On the evening of May 29, Freddy Nelson Jr. was fatally shot by an armed guard while sitting in his truck in the parking lot of a North Portland shopping center.
Unlike the two fatal shootings by Portland police officers this year, Nelson’s death — the 37th homicide this year and the second that day — received no media scrutiny and triggered little public outrage.
Yet, his death serves as a case study for another notable law enforcement problem the city is grappling with: powerful business interests turning to private security to do the work of police officers, enabling them to wield force against vulnerable Portlanders with a fraction of the oversight.
An investigation by OPB dove deep into the shooting by a guard with Cornerstone Security Group and the many warning signs about the conduct of the company that preceded it.
Around 6:30 p.m, a guard approached Nelson’s truck in the parking lot of the Delta Park Center. OPB identified the guard through state records as Logan Gimbel, 28, and found he was one of three guards working for Cornerstone who was not licensed to carry a gun.
Nelson was well-known at the shopping plaza. Attorney Tom D’Amore, who is representing the family as they consider litigation, said Nelson had a strained relationship with the Cornerstone guards, who allegedly followed him when he was on the property.
It’s not clear why Gimbel approached Nelson’s truck that day. The police have not updated the public beyond a 100-word release pushed out three days after the shooting. Cornerstone Security Group declined to comment due to the ongoing police investigation.
Records from the Oregon Department of Public Safety Standards and Training show one of the owners of Cornerstone told the agency that Gimbel fired after Nelson “acted as though he was going to run over Gimbel with his car.”
Two eyewitnesses dispute the account, saying the car never left the parking space.
The Multnomah County District Attorney said the police turned over the case to them last Wednesday, and they’re reviewing the investigation.
The guards had been hired by TMT Development, a prominent Portland real estate company that owns the Delta Park Center.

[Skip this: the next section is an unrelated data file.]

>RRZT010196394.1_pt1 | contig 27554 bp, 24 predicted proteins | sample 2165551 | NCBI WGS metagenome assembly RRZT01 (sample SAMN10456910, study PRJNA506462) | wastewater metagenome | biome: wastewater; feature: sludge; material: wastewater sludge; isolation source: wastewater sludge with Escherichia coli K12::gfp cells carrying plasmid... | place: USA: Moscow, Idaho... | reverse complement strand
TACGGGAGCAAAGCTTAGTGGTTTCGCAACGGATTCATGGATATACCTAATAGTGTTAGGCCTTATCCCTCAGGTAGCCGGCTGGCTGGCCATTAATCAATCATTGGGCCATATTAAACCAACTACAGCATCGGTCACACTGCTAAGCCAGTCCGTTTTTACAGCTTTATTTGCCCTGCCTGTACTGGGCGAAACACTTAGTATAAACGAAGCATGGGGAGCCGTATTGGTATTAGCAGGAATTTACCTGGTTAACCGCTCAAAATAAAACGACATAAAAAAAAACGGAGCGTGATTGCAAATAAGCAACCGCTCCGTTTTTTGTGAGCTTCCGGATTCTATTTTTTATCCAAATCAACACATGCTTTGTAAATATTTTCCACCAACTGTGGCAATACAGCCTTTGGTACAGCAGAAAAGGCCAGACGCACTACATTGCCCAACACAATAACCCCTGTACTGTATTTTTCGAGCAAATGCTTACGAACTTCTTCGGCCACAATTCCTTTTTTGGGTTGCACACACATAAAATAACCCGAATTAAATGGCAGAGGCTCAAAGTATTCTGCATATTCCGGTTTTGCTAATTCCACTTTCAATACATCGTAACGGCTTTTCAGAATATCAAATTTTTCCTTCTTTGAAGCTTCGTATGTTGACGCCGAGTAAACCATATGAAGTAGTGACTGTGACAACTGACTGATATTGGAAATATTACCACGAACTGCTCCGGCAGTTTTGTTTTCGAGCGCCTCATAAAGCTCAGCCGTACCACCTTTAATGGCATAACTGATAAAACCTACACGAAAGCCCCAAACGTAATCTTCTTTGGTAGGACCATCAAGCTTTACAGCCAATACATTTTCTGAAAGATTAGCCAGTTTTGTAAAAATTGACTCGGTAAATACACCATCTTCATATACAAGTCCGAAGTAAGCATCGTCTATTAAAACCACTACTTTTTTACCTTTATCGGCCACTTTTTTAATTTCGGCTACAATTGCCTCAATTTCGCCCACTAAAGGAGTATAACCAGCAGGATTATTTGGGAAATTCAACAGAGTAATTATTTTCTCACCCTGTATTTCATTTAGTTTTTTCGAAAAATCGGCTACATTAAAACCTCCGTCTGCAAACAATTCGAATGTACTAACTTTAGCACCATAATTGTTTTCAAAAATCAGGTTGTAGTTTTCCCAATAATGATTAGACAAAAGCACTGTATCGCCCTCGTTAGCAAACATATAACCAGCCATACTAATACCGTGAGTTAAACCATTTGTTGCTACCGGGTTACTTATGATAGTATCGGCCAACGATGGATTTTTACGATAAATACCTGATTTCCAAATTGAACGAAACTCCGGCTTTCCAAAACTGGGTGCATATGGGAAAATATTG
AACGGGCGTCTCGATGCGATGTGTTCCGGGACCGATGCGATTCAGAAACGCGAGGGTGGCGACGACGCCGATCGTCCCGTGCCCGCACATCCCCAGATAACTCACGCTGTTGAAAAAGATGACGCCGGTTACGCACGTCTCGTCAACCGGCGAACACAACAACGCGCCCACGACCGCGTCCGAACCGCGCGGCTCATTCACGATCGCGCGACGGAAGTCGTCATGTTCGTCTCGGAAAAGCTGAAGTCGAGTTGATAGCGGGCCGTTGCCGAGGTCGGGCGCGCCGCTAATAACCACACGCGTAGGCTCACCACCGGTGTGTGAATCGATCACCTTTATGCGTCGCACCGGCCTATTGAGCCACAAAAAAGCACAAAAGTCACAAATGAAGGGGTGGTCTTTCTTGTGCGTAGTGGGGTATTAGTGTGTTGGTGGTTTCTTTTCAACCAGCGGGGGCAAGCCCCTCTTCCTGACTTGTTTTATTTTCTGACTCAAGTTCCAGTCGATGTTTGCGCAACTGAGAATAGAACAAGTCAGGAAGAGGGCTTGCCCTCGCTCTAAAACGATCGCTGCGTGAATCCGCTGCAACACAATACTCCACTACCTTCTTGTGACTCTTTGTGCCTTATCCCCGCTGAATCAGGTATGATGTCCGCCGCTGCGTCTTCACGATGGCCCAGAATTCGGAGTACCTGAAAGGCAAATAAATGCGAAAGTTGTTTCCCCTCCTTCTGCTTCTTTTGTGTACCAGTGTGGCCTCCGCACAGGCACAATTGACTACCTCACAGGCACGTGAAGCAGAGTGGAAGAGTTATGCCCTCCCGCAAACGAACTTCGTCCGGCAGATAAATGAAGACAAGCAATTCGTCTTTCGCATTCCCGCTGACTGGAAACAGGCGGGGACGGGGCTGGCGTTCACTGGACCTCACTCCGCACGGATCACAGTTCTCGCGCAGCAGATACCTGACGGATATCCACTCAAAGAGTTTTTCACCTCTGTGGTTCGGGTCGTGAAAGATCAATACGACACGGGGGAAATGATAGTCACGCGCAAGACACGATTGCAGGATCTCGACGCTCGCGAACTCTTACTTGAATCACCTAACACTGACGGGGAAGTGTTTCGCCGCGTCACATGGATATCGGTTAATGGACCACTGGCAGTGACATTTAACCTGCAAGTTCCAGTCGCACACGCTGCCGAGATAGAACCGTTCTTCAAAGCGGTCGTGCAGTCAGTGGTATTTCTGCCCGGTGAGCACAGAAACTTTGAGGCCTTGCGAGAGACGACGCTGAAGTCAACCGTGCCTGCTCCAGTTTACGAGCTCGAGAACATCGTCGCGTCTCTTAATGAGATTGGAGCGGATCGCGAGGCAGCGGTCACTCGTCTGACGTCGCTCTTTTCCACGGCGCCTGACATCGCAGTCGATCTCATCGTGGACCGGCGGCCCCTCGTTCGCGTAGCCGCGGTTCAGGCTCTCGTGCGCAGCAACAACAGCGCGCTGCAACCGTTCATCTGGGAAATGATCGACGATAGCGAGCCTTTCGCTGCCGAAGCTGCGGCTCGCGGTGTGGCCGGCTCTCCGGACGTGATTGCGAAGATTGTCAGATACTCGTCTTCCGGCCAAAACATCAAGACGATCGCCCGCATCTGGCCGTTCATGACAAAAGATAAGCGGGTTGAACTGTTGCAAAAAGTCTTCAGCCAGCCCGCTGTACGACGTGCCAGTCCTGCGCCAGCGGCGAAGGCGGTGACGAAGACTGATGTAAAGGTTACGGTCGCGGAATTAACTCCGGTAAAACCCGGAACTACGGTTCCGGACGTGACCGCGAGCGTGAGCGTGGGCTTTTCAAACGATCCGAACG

TMT Development had originally hired the armed guards to patrol the plaza. But, last spring, they asked Cornerstone to also start enforcing order on the long lines that were growing outside of the Bottle Drop. TMT Development said the lines had grown out of control during the pandemic and other businesses were complaining.
The management of BottleDrop initially objected, warning there could be “an unintentionally violent confrontation” between guards and patrons. The BottleDrop ultimately agreed to pay for one guard — but ended their contract with Cornerstone in May after two guards detained a man leaving the BottleDrop’s bathroom.
The Oregon Beverage Recycling Cooperative, which oversees the city’s various BottleDrop locations, filed a complaint with DPSST that the guards’ conduct “was excessive and unnecessary” and possibly in violation of state law regarding citizen’s arrests. The complaint was dismissed.
OPB found this was one of many warning signs the company might be ill-suited to interact with some of Portland’s most vulnerable residents.
Two guards said the company offered no de-escalation training and banked on the guards, many of whom had military or law enforcement backgrounds, to know from prior experience how to defuse a tense encounter. Six former and one current employee said they felt upper-level management at Cornerstone tolerated a toxic workplace, where managers routinely made offensive jokes and sexual harassment was a regular occurrence against the few female employees.
Andrew Grabhorn, one of Cornerstone’s first employees, recalled sitting in the passenger seat of the patrol car of one of the company’s owners in early 2019 when the owner turned to him and asked if he knew what a “K-party” was. Grabhorn said he did not.
“He said, ‘It’s a party your buddies throw you after you get your first kill — I can’t wait for mine,’” Grabhorn recalled.